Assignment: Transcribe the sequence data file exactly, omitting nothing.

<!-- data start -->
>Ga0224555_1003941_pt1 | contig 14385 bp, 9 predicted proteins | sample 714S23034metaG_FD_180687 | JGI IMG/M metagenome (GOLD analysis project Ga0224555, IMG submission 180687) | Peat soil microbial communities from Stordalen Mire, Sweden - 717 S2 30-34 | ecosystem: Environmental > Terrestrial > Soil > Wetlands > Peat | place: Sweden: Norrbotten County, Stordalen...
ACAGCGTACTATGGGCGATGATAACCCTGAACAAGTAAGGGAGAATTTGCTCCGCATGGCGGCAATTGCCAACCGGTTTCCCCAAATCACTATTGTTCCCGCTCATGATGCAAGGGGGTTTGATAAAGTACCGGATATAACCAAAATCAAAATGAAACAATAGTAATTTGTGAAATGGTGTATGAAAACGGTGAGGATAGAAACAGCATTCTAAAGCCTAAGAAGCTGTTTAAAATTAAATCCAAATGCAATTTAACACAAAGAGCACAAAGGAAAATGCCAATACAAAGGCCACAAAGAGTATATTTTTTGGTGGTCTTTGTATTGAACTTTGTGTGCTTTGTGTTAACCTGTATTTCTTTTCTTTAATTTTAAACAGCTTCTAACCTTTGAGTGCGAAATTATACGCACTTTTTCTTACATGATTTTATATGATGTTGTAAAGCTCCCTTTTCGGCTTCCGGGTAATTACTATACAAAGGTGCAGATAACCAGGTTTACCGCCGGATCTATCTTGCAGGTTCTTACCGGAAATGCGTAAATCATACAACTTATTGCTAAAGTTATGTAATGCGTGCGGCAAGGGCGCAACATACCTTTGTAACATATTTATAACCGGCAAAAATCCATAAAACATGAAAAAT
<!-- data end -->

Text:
>Ga0224555_1003941_pt1 | contig 14385 bp, 9 predicted proteins | sample 714S23034metaG_FD_180687 | JGI IMG/M metagenome (GOLD analysis project Ga0224555, IMG submission 180687) | Peat soil microbial communities from Stordalen Mire, Sweden - 717 S2 30-34 | ecosystem: Environmental > Terrestrial > Soil > Wetlands > Peat | place: Sweden: Norrbotten County, Stordalen...
ACAGCGTACTATGGGCGATGATAACCCTGAACAAGTAAGGGAGAATTTGCTCCGCATGGCGGCAATTGCCAACCGGTTTCCCCAAATCACTATTGTTCCCGCTCATGATGCAAGGGGGTTTGATAAAGTACCGGATATAACCAAAATCAAAATGAAACAATAGTAATTTGTGAAATGGTGTATGAAAACGGTGAGGATAGAAACAGCATTCTAAAGCCTAAGAAGCTGTTTAAAATTAAATCCAAATGCAATTTAACACAAAGAGCACAAAGGAAAATGCCAATACAAAGGCCACAAAGAGTATATTTTTTGGTGGTCTTTGTATTGAACTTTGTGTGCTTTGTGTTAACCTGTATTTCTTTTCTTTAATTTTAAACAGCTTCTAACCTTTGAGTGCGAAATTATACGCACTTTTTCTTACATGATTTTATATGATGTTGTAAAGCTCCCTTTTCGGCTTCCGGGTAATTACTATACAAAGGTGCAGATAACCAGGTTTACCGCCGGATCTATCTTGCAGGTTCTTACCGGAAATGCGTAAATCATACAACTTATTGCTAAAGTTATGTAATGCGTGCGGCAAGGGCGCAACATACCTTTGTAACATATTTATAACCGGCAAAAATCCATAAAACATGAAAAAT